Fourth, the teacher was talking about the Hebrew term “mashiach,” which, of course, means “anointed.” In English, the term comes across as “Messiah.” The teacher noted that Saul’s shield in the Hebrew Bible was called “mashiach” (II Samuel 1:21), and that simply meant that it was consecrated to God’s use and purpose. In calling Jesus “Christos” (the Greek equivalent of “mashiach”), the same was being said about Jesus.
C. At the “Pen” church, the pastor finished up his series on rebounding from the blows of life. Some points:
First, the pastor talked about how many of us have failed and no longer want to try. I was thinking about that earlier this week. “If I were to go back to that situation, I wouldn’t even have shown up,” I thought to myself. But I had to try to convince myself that at least I tried, and that was better than not trying.
Second, the pastor was talking about some of the mistakes the church made in the past. It tried to set up a system in which Spanish-speakers would wear head-phones in church that translated everything into Spanish, but that went over like a lead-balloon. Instead, the church started a Spanish-speaking church plant, and that was successful. Another example: the pastor said that the church has tried Saturday evening services and has failed. Some of its plants have failed.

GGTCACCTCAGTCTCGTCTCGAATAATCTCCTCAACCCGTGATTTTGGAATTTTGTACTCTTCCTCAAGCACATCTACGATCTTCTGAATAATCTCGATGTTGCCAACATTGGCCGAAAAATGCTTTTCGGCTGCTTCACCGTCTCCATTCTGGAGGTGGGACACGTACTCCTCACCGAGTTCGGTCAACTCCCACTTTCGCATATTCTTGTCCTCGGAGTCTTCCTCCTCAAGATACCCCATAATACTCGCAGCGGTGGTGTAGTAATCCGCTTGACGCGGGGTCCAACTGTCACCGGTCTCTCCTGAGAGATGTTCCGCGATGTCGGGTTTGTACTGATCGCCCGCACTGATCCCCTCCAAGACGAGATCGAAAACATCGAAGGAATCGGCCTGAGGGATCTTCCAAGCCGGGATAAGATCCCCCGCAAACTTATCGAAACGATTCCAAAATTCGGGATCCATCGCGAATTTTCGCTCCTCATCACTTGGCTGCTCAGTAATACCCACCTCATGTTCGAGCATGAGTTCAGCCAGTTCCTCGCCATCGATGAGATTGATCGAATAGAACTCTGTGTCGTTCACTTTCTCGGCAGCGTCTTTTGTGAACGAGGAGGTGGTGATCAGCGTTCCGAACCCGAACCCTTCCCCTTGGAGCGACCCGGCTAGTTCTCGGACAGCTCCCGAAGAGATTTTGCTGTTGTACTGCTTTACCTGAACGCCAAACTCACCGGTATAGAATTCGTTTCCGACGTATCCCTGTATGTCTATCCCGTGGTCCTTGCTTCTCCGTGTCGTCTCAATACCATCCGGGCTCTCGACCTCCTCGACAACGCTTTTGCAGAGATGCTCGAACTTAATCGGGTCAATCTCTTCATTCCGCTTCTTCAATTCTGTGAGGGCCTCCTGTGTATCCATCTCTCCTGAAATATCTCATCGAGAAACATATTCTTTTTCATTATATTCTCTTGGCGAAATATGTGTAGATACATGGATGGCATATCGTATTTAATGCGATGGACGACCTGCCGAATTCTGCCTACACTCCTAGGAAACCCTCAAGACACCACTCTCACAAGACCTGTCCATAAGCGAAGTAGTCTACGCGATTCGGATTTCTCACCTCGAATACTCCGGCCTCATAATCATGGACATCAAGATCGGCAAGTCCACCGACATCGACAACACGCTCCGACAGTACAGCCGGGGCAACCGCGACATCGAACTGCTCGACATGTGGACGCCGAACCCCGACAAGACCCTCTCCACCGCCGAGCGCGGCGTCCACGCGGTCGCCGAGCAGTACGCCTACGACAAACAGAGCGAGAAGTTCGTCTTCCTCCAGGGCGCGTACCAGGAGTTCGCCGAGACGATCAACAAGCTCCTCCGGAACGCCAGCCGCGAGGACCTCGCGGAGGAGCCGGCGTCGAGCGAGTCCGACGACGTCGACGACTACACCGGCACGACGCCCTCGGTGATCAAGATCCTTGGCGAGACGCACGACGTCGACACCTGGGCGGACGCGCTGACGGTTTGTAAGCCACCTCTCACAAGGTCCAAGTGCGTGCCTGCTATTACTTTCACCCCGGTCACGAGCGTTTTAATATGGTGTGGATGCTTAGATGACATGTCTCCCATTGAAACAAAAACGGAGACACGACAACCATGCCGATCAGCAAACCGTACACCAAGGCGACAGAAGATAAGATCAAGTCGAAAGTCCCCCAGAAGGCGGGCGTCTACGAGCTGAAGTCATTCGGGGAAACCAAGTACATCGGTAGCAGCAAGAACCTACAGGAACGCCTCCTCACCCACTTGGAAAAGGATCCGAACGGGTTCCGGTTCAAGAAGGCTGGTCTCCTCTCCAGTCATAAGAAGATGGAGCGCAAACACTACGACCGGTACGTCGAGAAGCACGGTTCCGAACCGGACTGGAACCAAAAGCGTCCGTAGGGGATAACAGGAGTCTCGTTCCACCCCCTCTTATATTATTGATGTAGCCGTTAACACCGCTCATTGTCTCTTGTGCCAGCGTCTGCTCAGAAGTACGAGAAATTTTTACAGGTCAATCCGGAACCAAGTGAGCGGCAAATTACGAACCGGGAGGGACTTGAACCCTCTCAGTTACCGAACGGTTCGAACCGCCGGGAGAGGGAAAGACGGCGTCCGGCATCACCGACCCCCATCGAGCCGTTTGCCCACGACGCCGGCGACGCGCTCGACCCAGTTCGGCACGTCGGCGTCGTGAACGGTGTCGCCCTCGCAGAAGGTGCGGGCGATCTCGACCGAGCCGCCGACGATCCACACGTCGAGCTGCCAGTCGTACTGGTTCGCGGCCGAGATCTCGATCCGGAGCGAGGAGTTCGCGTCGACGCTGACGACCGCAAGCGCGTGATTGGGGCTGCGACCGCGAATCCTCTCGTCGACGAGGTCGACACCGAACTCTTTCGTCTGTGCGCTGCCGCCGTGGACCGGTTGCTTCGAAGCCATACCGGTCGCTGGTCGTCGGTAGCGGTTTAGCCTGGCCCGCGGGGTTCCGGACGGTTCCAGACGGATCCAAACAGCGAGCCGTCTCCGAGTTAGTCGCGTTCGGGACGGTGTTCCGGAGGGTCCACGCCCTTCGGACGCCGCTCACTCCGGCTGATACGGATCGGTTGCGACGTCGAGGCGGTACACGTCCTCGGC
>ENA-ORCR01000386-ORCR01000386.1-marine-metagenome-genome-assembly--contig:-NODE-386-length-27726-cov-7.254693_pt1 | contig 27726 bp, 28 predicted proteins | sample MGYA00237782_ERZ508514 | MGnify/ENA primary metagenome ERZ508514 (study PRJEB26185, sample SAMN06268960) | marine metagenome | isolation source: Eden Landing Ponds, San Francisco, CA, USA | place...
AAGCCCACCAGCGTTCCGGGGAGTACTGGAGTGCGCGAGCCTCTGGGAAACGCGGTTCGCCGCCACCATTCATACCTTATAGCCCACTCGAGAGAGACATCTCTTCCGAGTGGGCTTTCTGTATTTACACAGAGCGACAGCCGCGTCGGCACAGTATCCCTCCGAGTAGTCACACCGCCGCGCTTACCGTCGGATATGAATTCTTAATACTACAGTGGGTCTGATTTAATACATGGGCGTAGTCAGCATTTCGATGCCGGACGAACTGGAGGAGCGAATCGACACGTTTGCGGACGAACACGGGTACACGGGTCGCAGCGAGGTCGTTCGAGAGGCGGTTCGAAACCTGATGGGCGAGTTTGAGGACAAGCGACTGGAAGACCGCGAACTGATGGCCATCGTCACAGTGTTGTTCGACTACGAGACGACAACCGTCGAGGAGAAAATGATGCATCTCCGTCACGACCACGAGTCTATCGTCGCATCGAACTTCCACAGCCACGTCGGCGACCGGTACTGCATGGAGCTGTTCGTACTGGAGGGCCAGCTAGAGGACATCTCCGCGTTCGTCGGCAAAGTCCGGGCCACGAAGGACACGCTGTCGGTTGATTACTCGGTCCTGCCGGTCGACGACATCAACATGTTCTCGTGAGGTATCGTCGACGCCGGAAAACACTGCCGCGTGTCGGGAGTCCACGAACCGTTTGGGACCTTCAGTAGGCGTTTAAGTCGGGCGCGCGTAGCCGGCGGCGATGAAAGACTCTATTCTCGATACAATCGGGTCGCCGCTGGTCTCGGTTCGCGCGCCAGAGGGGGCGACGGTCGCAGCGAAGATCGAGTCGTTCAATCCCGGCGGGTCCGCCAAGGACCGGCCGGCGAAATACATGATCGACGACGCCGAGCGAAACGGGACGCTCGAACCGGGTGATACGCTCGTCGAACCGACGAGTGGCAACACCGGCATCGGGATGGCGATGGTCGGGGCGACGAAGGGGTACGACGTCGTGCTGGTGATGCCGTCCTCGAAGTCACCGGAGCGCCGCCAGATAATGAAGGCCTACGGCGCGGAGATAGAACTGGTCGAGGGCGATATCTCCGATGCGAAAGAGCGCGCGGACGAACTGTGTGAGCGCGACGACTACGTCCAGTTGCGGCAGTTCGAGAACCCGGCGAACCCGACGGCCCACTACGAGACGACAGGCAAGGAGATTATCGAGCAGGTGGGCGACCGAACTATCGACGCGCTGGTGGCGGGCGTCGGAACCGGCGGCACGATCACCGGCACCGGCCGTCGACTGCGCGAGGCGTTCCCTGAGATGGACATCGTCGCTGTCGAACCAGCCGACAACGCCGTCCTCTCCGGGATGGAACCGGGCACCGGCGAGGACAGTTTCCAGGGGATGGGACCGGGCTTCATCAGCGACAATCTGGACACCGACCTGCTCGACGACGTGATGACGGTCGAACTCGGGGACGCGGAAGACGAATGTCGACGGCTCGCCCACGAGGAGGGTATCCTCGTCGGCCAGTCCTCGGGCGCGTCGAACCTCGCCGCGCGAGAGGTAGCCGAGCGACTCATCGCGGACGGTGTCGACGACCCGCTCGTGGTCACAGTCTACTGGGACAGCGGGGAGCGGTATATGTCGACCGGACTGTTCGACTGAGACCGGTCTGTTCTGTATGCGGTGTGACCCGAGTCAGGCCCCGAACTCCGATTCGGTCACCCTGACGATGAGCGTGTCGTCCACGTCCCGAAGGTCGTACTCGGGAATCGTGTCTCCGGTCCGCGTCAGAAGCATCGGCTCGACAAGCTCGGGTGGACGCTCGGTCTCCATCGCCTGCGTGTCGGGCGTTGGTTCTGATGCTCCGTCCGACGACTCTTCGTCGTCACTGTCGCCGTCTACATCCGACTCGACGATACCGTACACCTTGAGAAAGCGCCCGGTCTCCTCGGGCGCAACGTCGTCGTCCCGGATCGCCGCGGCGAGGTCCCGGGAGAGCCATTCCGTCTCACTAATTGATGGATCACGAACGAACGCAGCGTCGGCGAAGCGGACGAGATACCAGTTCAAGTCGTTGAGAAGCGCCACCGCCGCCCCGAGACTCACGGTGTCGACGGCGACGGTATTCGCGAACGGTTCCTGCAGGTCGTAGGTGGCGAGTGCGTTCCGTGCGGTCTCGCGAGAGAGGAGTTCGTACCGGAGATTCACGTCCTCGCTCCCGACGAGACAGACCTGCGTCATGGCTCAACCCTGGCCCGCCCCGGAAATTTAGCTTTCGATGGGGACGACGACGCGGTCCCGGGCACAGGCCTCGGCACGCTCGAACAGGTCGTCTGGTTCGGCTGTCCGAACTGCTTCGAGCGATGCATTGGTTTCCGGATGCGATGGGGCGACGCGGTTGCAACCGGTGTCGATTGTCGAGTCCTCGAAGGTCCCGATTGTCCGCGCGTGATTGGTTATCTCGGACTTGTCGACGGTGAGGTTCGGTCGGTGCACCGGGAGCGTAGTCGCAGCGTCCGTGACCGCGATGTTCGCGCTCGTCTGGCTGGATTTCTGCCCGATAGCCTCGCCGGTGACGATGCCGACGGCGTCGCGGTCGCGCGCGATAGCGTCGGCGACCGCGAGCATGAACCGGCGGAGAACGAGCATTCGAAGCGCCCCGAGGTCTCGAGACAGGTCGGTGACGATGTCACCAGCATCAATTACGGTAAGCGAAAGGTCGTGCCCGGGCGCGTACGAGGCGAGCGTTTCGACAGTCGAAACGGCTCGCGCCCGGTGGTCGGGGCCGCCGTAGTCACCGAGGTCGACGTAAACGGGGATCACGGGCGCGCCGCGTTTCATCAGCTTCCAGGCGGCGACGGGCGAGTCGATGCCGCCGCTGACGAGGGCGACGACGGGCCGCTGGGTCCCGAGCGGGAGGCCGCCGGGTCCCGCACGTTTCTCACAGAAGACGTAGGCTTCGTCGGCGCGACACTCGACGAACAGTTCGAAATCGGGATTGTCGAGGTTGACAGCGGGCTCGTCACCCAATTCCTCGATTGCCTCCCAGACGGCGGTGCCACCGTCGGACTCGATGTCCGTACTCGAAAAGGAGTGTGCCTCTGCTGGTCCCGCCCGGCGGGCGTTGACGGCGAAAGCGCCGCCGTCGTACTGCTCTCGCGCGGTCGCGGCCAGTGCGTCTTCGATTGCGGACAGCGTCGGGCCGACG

Third, the pastor told the story of Mark. Mark failed significantly in his ministry with Paul and Barnabas, such that Paul did not want Mark to accompany them on the next mission. Paul and Barnabas split over that, in Acts 11. Mark failed, but Barnabas assured him that God still had a plan for his life. Mark would travel with Barnabas rather than with the high-profile Paul. Similarly, the pastor said, maybe after a failure we should take a lower-profile, working more anonymously, since that would lack the pressure that being in the spotlight entails. The pastor astutely noted that, if we are not content working anonymously, we are not ready for the big lights. The pastor also observed that Paul and Mark eventually reconciled, as Colossians 4:10 and II Timothy 4:11 indicate.
Fourth, the pastor talked about Proverbs 2, which exhorts people to listen to wisdom, apply their heart to it, cry out for it, and treasure it. This may appear redundant, the pastor said, but it is not: we should not just listen to wisdom but go all out in desiring it. The pastor applied this to joining a small group, which I do not want to do. Still, I liked his insight on Proverbs 2.